from the Sasha-and-Malia-feel-left-out dept.
DJI Innovations, the leading manufacturer of drones, launched a beta version of its new "geofencing" system that should keep its drones from flying into restricted airspace. The new feature is called Geospatial Environment Online (GEO), and it will let users know about areas where drone flight is restricted, either due to regulations or because of safety issues.
GEO will stop DJI drones from taking off in restricted areas like airports, Washington D.C., and temporarily restricted areas such as places near forest fires or big stadium events. Sensitive areas around prisons and power plants will be off limits in the system as well.
DJI owners can temporarily opt out of GEO and unlock some of the flight restrictions, but there's a catch. They must have verified accounts with the company, with a credit card, debit card, or cellphone number on file. Users cannot turn off all the flight restrictions though; places like Washington D.C. will remain completely off limits.
Days ago, South Korean authorities announced that they'd capture any drone that got too close to Olympics event facilities. If you have a DJI-made craft, you won't even be able to get close. The UAV maker is releasing a software patch that creates a no-fly zone around Olympic areas.
For the duration of the games, DJI drones won't be able to fly through areas in the South Korean cities of Pyeongchang, Gangneung, Bongpyeong and Jeongseon.
"Safety is DJI's top priority and we've always taken proactive steps to educate our customers to operate within the law and where appropriate, implement temporary no-fly zones during major events," the company said in a statement, according to TechCrunch. "We believe this feature will reduce the potential for drone operations that could inadvertently create safety or security concerns."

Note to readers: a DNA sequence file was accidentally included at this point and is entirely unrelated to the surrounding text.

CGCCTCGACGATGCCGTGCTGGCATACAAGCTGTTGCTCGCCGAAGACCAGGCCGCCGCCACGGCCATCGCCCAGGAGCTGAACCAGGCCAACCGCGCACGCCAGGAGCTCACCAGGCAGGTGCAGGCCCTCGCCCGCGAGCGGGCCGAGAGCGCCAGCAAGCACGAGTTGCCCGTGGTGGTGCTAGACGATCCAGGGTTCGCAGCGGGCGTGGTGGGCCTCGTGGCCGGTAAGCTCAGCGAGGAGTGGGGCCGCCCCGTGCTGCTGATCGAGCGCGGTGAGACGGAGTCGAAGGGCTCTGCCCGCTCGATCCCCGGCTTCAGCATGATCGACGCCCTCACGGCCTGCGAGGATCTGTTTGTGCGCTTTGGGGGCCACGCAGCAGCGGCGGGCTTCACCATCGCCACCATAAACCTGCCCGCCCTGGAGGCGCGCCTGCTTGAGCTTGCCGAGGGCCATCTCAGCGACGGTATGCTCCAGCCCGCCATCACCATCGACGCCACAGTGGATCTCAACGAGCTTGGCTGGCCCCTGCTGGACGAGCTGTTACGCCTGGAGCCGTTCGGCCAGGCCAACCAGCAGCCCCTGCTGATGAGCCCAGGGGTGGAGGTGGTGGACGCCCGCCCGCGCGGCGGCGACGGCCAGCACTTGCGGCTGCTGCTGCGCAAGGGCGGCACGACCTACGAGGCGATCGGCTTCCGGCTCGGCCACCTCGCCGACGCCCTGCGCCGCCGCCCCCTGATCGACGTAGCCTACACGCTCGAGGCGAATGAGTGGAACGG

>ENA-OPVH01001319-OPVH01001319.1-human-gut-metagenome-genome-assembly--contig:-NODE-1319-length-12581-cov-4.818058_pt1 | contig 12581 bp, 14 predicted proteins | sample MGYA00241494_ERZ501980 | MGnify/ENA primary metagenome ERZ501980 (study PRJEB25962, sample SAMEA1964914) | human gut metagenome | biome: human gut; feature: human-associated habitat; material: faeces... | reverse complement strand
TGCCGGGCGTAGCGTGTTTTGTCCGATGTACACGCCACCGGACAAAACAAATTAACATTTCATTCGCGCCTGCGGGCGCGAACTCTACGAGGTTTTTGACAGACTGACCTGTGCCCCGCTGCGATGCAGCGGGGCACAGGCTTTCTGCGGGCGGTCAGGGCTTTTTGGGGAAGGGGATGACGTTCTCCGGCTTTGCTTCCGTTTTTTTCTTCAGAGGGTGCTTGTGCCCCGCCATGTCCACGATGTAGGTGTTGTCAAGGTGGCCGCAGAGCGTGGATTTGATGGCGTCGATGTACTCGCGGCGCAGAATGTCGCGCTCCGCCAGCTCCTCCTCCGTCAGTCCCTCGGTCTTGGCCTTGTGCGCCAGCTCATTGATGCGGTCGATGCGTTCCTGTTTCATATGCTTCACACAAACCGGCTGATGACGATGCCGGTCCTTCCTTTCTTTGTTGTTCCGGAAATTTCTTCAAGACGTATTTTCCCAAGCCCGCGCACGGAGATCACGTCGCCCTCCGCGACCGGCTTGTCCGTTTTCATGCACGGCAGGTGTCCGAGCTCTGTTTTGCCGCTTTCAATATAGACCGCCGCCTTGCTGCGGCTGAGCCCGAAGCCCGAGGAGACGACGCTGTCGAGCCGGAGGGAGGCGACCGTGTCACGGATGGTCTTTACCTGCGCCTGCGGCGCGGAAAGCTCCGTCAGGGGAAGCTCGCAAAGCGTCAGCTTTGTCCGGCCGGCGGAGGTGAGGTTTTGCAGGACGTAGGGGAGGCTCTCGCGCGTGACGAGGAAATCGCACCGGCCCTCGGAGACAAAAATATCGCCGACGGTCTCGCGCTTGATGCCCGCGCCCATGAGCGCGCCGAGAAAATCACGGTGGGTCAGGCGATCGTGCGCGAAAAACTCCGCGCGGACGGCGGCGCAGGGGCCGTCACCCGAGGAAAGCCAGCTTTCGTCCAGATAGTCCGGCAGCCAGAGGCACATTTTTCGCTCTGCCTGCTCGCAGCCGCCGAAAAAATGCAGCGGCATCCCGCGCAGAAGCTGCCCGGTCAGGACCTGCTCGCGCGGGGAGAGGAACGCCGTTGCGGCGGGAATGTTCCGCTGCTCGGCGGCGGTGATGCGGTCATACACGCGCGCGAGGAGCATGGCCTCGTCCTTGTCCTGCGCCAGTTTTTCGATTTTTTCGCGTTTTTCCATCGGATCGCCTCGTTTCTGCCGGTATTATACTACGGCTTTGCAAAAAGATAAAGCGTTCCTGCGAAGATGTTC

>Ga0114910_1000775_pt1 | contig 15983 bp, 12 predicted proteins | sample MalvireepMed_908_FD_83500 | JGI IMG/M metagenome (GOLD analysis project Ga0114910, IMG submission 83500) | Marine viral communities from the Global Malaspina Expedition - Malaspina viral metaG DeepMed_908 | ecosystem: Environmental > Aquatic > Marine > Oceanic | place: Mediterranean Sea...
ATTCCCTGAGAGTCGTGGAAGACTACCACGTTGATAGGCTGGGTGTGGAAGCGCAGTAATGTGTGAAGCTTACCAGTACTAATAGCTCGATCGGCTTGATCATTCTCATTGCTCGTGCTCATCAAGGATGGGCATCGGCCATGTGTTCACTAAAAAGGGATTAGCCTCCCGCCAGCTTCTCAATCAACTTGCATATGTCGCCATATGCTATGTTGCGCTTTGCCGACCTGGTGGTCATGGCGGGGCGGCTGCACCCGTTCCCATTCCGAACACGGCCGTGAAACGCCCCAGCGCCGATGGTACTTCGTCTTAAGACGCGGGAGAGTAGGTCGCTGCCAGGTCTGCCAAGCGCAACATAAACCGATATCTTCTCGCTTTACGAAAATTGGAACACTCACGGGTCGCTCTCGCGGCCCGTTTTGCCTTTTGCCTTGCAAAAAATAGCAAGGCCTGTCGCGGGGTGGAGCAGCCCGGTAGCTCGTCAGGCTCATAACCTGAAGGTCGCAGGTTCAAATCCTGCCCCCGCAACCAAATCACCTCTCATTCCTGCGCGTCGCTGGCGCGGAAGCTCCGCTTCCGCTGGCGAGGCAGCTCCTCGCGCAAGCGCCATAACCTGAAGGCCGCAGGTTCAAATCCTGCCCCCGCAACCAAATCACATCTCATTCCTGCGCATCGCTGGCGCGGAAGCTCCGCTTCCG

Drone hackers/researchers can modify the firmware for DJI drones, thanks to rogue DJI developers and a fork of a public Github repo:
Github rejected a DMCA takedown request from Chinese drone-maker DJI after someone forked source code left in the open by a naughty DJI developer, The Register can reveal.
This included AES keys permitting decryption of flight control firmware, which could allow drone fliers with technical skills to remove geofencing from the flight control software: this software prevents DJI drones from flying in certain areas such as the approach paths for airports, or near government buildings deemed to be sensitive.
Though the released key is not for the latest firmware version, The Register has seen evidence (detailed below) that drone hackers are already incorporating it in modified firmware available for anyone to download and flash to their drones.
[...] In fact the people who posted the keys to DJI's kingdom, as well as source code for various projects, were DJI devs. The company said in a later statement that they were sacked.
The code was forked by drone researcher Kevin Finisterre, who submitted a successful rebuttal to the takedown request on the grounds that Github's terms and conditions explicitly permit forking of public repos.
[...] Drone hackers have already begun distributing modded firmware for DJI's popular Phantom drones, as we can see on – where else? – Github
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